Your subway ride will soon get a lot longer — thanks to the transit union.
Responding to a recent spate of people killed on the tracks, the Transport Workers Union has instructed subway-train operators to slow down significantly when entering stations.
But the MTA wasn’t buying the union’s concern — accusing it of using the safety issue in order to slow down trains.
Reducing service could give the 35,000-member TWU Local 100 leverage in upcoming contract talks with the MTA by showing how much it could cripple service if it doesn’t get its way.
Union brass distributed fliers to train operators over the weekend, giving them instructions on how to reduce speed in order to prevent subway deaths.
“Slow down, blow your horn and proceed with caution,” the flier reads.
“Preventing [an accident], and saving yourself the emotional trauma and potential loss of income that go with it, is worth a few extra minutes on your trip.”
TWU officials insist that slower trains could help prevent subway deaths like the two recent instances in which straphangers were killed after being shoved onto the tracks.
But in an e-mail to the union, a top MTA negotiator warned the TWU that its fliers, which have gone up in crew rooms throughout the system, could be construed as an illegal protest.
“Any slowdowns in the system which results from this activity may be considered a job action,” wrote Christopher Johnson, MTA vice president of labor relations.
The state’s Taylor Law prohibits the TWU from striking or slowing down service as a bargaining tool. If the union does so, it could be fined.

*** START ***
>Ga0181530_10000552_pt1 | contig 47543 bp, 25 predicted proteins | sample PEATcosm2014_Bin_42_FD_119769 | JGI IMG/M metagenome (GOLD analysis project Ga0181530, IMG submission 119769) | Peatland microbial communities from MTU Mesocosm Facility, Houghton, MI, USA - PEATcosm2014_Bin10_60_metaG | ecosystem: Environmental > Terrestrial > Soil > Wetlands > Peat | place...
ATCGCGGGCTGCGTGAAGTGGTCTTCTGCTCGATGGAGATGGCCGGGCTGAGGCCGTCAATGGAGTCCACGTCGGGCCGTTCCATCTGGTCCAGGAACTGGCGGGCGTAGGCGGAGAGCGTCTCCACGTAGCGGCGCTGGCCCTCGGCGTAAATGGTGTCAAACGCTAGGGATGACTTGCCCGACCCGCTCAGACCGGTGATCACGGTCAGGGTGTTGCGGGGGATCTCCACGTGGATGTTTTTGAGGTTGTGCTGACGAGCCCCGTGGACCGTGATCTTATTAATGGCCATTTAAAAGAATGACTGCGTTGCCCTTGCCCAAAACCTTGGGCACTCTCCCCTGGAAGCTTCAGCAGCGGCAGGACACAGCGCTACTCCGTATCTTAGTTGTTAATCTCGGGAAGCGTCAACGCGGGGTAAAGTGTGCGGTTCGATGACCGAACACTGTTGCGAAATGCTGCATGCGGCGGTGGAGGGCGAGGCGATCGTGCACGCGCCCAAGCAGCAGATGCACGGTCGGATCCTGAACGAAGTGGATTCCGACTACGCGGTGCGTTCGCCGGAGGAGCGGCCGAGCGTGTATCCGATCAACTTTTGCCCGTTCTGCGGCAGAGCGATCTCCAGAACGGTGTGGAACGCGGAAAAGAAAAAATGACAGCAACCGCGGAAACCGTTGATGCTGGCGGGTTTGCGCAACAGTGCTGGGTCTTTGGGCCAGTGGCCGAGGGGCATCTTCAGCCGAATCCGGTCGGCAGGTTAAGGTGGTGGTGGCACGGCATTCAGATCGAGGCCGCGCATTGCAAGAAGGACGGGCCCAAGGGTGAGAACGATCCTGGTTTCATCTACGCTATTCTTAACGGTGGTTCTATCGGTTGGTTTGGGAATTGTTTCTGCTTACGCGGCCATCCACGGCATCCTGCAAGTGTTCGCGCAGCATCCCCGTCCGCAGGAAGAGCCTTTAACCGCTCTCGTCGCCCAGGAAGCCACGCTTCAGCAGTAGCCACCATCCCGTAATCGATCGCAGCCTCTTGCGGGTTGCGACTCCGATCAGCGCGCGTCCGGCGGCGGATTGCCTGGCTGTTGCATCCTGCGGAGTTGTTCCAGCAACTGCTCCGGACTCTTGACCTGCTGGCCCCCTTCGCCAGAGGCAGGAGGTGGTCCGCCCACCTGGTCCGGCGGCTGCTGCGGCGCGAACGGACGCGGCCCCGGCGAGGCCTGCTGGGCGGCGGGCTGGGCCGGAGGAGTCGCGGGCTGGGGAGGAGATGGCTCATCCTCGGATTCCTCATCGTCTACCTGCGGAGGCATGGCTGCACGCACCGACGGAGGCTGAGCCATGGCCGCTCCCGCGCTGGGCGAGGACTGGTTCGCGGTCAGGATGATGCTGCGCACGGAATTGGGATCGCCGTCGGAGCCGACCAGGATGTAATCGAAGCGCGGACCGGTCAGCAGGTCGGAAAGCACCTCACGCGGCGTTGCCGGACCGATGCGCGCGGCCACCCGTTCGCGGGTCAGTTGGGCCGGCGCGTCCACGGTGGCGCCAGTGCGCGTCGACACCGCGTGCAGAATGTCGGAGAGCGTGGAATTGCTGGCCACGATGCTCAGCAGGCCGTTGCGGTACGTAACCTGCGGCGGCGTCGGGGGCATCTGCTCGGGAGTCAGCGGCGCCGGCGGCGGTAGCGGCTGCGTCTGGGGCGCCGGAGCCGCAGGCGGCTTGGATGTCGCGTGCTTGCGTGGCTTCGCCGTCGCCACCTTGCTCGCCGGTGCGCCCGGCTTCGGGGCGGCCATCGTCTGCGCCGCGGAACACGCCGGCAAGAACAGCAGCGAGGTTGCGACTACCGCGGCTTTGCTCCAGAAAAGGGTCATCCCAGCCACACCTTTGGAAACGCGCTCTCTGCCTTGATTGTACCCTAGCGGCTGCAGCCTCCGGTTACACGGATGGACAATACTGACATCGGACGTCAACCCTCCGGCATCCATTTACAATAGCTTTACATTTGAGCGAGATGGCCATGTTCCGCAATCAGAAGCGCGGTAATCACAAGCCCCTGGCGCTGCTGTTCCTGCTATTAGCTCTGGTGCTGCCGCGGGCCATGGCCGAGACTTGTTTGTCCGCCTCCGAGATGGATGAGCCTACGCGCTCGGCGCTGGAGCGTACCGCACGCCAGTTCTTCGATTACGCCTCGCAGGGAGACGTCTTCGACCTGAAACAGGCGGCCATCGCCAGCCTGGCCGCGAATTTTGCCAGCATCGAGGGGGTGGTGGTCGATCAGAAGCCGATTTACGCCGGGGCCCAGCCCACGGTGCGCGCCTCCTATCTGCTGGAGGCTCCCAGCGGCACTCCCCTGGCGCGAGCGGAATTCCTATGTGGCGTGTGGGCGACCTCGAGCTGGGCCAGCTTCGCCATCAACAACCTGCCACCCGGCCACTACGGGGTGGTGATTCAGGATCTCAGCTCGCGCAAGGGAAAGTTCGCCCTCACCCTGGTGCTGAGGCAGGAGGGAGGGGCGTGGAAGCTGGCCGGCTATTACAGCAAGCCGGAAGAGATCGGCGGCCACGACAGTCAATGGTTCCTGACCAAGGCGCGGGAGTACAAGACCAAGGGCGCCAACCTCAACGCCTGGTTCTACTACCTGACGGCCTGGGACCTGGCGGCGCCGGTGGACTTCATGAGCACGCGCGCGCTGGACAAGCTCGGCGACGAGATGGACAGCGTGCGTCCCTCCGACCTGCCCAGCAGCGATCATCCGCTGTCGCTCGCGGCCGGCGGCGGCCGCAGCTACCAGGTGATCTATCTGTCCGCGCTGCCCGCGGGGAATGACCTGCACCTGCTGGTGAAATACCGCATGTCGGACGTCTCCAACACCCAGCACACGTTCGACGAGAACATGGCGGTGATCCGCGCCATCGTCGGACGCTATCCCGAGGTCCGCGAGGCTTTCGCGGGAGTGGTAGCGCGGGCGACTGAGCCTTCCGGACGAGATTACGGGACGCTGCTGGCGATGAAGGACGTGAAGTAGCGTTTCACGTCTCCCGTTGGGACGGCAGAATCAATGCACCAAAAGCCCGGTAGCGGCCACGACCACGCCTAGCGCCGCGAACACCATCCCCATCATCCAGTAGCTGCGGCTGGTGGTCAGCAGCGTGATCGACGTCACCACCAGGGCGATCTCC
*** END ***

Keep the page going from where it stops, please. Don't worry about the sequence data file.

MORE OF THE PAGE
Subway operators currently enter stations at about 30 to 40 mph. But TWU President John Samuelsen, in a Jan. 9 letter to MTA subway chief Tom Prendergast, insisted that speed should be drastically reduced.
He said the MTA should “post speed restrictions at the entrance of every station reducing the allowable speed to 10 mph.”
The MTA said doing that would delay service for millions.
“If we would slow trains down we’d have fewer trips, more crowded trains and more crowded platforms,” said MTA spokesman Charles Seaton.
Entering at abnormally slow speeds also disrupts signals, causing a chain reaction of delays throughout the system, he said.
Any operator caught driving at slower speeds would be disciplined, he said.
Riders are starting to notice.
“Just left R train motorman clearly doing a rule book slow down,” tweeted straphanger Bill Mastro from Brooklyn yesterday during the evening rush hour.
Samuelsen also wants the MTA to install a customer-activated light to alert train operators when someone is on the tracks.
Source: NY Post